Genealogists are always looking for historical background. This is one of those books that provides that–and the sources will no doubt make for some great reading material.

Tractor Wars was written by Neil Dahlstrom. It’s available on Amazon.com.

One Good Source

I don’t need four repairmen coming over, I just need one who knows what he’s doing.

Citation and documentation matter in genealogical research. But “sources” are more than just citing them and the number of them you in an attempt to prove a fact about a deceased relative. It is the accuracy of those sources and whether or not they are truly independent that matters.

A person may have four original documents that provides the same piece of information: a place of birth. But if those documents (a death certificate, a marriage application, an obituary, and a biography written by the same person) all have the same informant, it’s really just one piece of information that is dependent on how reliable that person is.

A place of birth on a birth record completed by the doctor or someone else in attendance at the event or who would have had reliable first-hand knowledge may be better than numerous other sources written by someone whose knowledge of the event is second hand–especially when those sources did not agree.

It’s not how many sources you have that is as important as their perceived reliability.

Were the Records Really Destroyed?

No genealogist wants to hear “the courthouse burned and all the records were destroyed.” The reality is that sometimes that statement is only partially true. Other times there are partial workarounds to those times when a courthouse and its records were really destroyed.

The first thing to do is to determine what actually was destroyed. This may mean reaching out to others besides the local records offices. In some locations research guides to the area in question may indicate what materials really were destroyed and what ones are still extant. Local libraries, genealogical/historical societies are a good place to start asking about what records are available.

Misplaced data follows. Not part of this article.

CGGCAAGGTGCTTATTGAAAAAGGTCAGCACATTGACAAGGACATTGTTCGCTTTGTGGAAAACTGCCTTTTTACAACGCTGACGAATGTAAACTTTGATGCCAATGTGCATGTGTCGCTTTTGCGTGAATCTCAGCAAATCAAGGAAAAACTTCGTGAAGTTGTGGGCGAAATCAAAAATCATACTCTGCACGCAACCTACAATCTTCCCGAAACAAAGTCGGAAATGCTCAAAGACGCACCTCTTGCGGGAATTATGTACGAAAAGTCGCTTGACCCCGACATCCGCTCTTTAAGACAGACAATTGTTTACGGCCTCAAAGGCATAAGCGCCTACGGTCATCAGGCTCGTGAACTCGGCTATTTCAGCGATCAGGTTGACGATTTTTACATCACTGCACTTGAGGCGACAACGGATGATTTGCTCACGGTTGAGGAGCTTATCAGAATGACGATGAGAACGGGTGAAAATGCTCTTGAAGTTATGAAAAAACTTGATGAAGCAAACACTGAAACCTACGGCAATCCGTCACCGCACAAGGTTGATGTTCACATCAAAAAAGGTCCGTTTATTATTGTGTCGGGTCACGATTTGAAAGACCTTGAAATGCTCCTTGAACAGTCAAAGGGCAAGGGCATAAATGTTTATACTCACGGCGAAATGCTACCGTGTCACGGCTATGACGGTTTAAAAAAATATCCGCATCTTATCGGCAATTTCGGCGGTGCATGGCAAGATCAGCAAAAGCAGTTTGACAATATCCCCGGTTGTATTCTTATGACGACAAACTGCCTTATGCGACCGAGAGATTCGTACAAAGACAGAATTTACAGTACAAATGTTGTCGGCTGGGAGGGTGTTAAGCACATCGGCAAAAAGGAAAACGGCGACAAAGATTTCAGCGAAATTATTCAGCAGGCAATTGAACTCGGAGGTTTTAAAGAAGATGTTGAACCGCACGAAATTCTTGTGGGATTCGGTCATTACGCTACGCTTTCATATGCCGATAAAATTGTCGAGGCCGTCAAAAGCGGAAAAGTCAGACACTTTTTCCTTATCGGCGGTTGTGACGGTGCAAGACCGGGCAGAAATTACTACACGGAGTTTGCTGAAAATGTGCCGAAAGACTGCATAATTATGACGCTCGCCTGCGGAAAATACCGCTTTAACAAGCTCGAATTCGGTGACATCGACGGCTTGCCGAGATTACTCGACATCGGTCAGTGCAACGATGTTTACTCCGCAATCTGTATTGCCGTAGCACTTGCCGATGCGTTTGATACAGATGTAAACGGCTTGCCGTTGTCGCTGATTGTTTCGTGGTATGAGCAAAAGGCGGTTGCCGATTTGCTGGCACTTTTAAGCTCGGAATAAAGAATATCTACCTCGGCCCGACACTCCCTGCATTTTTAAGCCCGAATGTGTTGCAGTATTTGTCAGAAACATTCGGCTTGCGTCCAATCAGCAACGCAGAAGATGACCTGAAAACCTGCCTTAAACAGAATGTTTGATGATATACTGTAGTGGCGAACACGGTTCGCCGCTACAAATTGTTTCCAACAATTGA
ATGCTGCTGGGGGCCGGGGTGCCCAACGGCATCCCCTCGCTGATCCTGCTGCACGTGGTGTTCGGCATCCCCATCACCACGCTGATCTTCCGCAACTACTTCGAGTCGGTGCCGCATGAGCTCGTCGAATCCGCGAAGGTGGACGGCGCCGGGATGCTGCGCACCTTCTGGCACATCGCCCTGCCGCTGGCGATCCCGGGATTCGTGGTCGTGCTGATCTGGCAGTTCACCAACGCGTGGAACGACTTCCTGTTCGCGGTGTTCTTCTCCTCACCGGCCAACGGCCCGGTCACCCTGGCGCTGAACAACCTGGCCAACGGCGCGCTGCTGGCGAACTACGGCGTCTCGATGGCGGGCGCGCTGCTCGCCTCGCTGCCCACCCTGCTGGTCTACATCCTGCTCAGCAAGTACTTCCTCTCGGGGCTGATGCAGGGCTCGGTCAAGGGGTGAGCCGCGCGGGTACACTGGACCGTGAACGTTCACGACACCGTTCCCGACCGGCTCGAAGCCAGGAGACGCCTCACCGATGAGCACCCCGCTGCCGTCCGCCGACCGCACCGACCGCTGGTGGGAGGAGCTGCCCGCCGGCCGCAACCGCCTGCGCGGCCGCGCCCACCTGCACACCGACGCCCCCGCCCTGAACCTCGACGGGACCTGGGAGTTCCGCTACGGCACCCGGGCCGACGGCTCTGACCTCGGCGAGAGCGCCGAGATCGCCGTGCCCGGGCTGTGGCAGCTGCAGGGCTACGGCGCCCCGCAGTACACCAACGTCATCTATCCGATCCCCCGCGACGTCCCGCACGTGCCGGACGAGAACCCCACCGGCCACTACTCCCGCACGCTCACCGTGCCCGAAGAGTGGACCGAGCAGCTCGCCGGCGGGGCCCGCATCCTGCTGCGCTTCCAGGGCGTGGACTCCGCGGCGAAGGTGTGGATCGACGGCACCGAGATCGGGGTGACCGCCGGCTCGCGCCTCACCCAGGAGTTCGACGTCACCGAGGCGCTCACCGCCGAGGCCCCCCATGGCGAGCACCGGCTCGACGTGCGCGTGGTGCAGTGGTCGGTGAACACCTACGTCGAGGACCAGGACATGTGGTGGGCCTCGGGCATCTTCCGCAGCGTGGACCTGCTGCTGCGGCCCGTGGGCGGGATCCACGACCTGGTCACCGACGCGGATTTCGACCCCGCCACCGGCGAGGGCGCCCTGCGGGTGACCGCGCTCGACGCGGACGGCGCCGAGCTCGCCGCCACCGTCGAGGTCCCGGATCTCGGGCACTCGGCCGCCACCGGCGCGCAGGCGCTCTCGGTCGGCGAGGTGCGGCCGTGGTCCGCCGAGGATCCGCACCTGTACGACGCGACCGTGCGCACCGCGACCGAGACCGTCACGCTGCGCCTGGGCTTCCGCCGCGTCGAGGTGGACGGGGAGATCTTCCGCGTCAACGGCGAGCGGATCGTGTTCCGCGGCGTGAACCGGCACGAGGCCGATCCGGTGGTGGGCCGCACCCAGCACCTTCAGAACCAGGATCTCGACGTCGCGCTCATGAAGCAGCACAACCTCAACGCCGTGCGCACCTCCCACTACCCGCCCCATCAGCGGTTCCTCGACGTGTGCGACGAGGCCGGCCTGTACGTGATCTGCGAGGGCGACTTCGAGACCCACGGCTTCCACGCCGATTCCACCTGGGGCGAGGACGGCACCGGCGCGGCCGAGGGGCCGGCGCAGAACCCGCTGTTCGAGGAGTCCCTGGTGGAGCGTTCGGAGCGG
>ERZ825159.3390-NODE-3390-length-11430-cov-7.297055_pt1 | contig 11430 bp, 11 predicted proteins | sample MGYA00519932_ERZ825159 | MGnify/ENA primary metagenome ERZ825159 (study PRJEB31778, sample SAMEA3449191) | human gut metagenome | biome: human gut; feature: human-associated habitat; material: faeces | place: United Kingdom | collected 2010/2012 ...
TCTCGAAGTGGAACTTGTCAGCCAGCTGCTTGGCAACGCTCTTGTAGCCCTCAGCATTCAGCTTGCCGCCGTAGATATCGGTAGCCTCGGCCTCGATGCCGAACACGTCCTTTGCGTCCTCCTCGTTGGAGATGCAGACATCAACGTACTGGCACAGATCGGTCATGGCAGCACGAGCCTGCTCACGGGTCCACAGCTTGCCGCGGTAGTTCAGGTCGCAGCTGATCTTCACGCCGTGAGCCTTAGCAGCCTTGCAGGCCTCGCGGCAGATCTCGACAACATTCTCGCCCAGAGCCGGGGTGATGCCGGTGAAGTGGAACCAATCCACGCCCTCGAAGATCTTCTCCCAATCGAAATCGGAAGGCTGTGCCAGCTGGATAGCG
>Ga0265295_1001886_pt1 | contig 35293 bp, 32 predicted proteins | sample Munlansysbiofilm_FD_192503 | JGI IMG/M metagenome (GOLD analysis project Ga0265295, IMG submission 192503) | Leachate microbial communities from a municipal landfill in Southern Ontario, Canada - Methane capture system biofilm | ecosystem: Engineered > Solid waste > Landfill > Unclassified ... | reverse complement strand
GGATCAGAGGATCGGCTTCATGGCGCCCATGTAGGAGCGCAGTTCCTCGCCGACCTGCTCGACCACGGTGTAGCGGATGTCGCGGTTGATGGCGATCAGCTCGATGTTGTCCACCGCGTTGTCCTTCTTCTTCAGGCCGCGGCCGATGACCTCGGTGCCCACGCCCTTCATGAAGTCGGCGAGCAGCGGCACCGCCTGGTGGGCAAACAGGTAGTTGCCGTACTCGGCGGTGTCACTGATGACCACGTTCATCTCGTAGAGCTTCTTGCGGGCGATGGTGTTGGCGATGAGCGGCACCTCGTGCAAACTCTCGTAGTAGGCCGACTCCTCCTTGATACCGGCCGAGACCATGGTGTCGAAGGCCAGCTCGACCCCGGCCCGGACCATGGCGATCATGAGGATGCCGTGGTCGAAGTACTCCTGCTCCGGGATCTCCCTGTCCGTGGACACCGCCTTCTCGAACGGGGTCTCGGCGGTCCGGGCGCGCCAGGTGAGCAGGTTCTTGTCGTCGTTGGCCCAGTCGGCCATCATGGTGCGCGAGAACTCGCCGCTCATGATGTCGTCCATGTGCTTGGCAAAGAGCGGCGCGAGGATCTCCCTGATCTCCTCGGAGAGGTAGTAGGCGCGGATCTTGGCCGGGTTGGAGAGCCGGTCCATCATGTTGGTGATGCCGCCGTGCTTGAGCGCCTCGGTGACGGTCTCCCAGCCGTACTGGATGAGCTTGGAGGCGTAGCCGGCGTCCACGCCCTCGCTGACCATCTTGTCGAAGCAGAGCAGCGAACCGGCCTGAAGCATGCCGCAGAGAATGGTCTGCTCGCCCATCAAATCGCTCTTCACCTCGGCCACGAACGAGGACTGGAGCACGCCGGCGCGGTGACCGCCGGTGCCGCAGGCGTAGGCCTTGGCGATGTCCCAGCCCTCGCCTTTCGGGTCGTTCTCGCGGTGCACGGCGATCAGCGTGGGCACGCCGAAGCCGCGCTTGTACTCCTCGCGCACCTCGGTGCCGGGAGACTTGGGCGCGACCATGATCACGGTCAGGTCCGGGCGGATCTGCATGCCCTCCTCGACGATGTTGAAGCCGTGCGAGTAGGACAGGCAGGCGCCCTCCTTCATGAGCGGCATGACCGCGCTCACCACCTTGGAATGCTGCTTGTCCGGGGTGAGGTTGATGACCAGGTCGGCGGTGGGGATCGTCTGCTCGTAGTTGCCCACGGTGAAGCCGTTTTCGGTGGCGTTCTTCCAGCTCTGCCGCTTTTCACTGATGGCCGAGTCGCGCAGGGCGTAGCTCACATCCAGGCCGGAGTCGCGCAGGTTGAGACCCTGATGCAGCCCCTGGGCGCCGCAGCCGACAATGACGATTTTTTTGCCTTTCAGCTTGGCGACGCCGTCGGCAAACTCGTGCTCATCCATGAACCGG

Individuals familiar with research in the area can be another great resource. These people may not live in the area and may not be members of local societies. Ask around if there is anyone who has done extensive research on families in the area and see if it is possible to reach out to this person.

State or regional archives may have materials related to the area in question. FamilySearch may have copies of some materials as well.

In some cases, after a facility’s records were destroyed, local individuals may have been told to bring in their original deeds or other items that had been recorded to have them recorded. Others may have documented land ownership through affidavits and depositions.

Finally, state or federal records may provide some information on your ancestors as well as newspapers, cemeteries, church records, etc.

Follow Up on the Ex After the Divorce?

Do you completely research all the ex-spouses of your ancestor after they and your ancestor divorced? Records after the divorce may mention your ancestor, their children, or provide research clues that help with your actual ancestor.

And you never know, you may just find a really interesting story–even if your ancestor is not mentioned. I did. It included a fall down an elevator shaft and a box of missing estate documents that were never found. And the probate ended up mentioning the ex-wife.

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Not in the File, but in the Paper

The widow never did find the box of papers.

Thomas Price supposedly left behind a lock box with valuable papers related to his estate when he died in Quincy, Illinois, in 1923. It was never found.

The probate packet made no mention of the missing papers (because they were not found), but there were at least two newspaper references to the missing items. One reference indicated that Thomas had been married before and had children with his first wife.

Always search newspapers for references to an ancestral estate. They will not always be mentioned and the references may not be as sensational as this one, but additional family details may be alluded to in the newspaper.

The widow hired an attorney and three fortune tellers to help her find the box. She had no luck.